“Intelligent paper on glass” mimics clinical workflows

Despite more widespread use of electronic medical records, paper forms still proliferate in the acute care sector, often because they have been designed over several years to fit in with clinical workflows and can prove easier to use than electronic systems.

Software is now available that can mimic current patient care processes and paperwork, enabling capture of information on existing paper forms in a structured digital form, without changing current work practices and processes.

Irish software company Slainte Healthcare has recently worked with two Australian healthcare organisations – the new Chris O'Brien Lifehouse cancer centre in Sydney and Calvary Health Care Bethlehem in Melbourne – to implement its Vitro intelligent paperless chart.

Vitro is able to replicate any existing paper form and includes pre-defined workflows that clinicians regularly use. The forms guide clinicians through treatment pathways and allow them to do electronic signatures and drawings, and accept typing, dictation or 'hand-written' notes using the cursor. Handwriting is converted to text and entered on the form.

This approach of automating forms can fill information gaps according to users’ needs, embrace pre-existing workarounds, and in so doing eliminate any requirement for scanning of paper records. As a web-based system, it can be used on mobile devices, or what Slainte calls “intelligent paper on glass”.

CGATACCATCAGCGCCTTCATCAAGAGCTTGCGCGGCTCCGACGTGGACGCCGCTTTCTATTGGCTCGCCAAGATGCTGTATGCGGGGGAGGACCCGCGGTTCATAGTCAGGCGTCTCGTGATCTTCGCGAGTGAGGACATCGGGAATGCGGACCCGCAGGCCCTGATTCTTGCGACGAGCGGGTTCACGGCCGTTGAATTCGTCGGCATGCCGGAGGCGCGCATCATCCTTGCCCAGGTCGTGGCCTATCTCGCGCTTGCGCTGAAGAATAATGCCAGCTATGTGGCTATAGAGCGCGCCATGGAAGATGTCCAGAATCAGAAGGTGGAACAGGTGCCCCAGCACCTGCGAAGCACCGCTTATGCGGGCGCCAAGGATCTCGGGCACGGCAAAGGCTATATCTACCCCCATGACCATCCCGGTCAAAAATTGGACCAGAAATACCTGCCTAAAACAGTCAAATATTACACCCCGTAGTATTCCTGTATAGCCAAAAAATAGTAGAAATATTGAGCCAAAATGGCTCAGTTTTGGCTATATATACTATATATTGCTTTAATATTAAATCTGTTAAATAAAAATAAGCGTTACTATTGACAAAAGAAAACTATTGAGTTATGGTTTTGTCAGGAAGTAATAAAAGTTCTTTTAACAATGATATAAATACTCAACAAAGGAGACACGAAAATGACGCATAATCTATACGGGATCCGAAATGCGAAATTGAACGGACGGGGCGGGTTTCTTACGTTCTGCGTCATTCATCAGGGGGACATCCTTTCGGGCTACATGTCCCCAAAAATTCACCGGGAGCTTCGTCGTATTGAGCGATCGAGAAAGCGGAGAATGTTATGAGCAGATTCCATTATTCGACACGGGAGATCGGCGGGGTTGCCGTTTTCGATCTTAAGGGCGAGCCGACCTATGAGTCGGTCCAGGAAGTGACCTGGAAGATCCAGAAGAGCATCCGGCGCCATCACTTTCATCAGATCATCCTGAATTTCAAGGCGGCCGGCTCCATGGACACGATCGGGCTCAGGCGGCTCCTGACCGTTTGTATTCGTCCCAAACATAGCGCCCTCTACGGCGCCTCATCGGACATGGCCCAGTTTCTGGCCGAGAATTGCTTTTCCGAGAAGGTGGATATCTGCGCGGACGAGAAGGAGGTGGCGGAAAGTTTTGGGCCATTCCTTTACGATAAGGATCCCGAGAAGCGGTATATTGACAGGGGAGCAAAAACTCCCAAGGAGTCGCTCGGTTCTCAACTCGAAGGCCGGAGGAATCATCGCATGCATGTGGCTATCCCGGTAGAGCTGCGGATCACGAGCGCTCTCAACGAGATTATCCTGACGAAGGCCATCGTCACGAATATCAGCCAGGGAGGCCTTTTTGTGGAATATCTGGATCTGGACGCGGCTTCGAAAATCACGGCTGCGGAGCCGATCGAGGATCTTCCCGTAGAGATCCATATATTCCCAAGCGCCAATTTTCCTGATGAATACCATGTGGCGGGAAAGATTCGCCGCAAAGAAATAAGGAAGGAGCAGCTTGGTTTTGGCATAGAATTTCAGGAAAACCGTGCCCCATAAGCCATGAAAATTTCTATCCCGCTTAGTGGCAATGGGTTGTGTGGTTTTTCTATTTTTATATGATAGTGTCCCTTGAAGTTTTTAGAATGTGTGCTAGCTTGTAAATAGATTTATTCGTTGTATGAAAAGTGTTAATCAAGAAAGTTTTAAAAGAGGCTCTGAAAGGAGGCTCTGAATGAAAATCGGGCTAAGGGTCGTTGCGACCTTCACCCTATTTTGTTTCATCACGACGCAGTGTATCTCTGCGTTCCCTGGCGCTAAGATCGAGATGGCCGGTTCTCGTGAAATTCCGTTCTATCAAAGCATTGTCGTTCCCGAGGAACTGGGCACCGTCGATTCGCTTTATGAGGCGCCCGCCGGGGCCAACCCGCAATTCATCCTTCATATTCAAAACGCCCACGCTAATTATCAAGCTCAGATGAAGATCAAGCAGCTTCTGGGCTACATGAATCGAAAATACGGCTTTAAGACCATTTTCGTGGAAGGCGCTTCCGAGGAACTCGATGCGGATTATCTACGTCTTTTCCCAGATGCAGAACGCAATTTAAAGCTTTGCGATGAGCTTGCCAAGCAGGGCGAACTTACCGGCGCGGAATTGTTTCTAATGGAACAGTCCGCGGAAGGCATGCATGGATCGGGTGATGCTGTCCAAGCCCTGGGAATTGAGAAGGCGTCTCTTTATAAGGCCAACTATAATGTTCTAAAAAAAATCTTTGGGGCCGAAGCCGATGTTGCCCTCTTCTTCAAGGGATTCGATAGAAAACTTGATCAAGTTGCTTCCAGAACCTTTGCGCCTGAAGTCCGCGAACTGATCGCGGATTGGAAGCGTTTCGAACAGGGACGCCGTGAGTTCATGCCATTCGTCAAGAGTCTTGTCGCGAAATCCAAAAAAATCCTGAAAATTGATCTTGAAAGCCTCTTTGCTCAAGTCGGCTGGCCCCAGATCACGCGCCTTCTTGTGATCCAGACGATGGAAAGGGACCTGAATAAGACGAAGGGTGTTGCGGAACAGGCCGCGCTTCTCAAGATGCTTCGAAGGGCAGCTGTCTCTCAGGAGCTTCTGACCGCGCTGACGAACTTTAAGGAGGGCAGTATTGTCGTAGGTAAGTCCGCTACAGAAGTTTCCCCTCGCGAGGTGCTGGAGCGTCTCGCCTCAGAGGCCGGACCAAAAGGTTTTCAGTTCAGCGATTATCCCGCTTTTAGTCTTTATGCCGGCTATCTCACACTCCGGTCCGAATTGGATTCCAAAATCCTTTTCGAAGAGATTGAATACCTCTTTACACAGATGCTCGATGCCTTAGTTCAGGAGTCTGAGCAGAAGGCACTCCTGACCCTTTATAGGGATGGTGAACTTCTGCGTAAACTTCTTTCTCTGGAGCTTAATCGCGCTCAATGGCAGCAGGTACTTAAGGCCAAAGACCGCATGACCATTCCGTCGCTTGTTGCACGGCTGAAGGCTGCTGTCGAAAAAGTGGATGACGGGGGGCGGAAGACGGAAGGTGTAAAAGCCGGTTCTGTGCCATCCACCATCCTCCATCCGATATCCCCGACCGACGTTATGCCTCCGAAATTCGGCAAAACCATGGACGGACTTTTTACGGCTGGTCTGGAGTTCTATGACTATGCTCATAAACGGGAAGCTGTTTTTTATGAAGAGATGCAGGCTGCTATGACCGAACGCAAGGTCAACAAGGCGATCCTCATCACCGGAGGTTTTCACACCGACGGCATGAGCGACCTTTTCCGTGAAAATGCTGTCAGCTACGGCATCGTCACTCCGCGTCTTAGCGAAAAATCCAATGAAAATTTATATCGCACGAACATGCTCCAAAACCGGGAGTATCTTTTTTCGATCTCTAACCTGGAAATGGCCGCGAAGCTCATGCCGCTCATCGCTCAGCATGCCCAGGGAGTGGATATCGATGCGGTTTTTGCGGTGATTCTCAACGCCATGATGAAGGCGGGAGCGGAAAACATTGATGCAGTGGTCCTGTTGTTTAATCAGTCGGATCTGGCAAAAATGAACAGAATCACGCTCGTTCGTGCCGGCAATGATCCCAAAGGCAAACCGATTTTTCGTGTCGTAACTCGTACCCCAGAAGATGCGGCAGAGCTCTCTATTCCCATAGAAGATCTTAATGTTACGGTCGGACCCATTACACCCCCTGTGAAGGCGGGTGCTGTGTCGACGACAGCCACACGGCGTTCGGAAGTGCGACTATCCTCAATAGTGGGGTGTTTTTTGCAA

At the Chris O’Brien Lifehouse, clinicians and pharmacists have changed their chemotherapy manufacturing process and improved medication management by using the software.

The system was given the green light in December last year and went live in February. It is automating the creation of a chemotherapy worksheet, covering workflow processes online, administration, preparation, manufacturing, final check and dispensing by pharmacy staff.

The Calvary Hospital Group is also implementing the same software to track the patient journey as part of a transition to a comprehensive EMR. The first pilot implementation is in palliative care, at Bethlehem in Melbourne, and will mimic existing procedures and documents to enable an electronic record to support the way that the hospital staff currently work.

The hospital’s existing workflows, processes and practices, and related paper forms, are being captured as digital data. This avoids the major disruption, and much of the cost, of major process change inherent in a typical EMR implementation project.

The new approach being taken by Calvary’s hospitals offers the potential to rapidly move to a paperless environment, in effect what might be called an “EMR lite”, where each patient’s information, and all information systems, can be integrated and accessed online by all appropriate clinicians.

The subsequent transition to a fully comprehensive EMR can then be accelerated at a speed to suit the respective hospital, tailored to clinical care and clinicians’ acceptability. The new fully electronic environment is then able to be further modified and developed on an ongoing basis, as healthcare and eHealth evolves and changes continually into the future.

Aged care and chronic disease management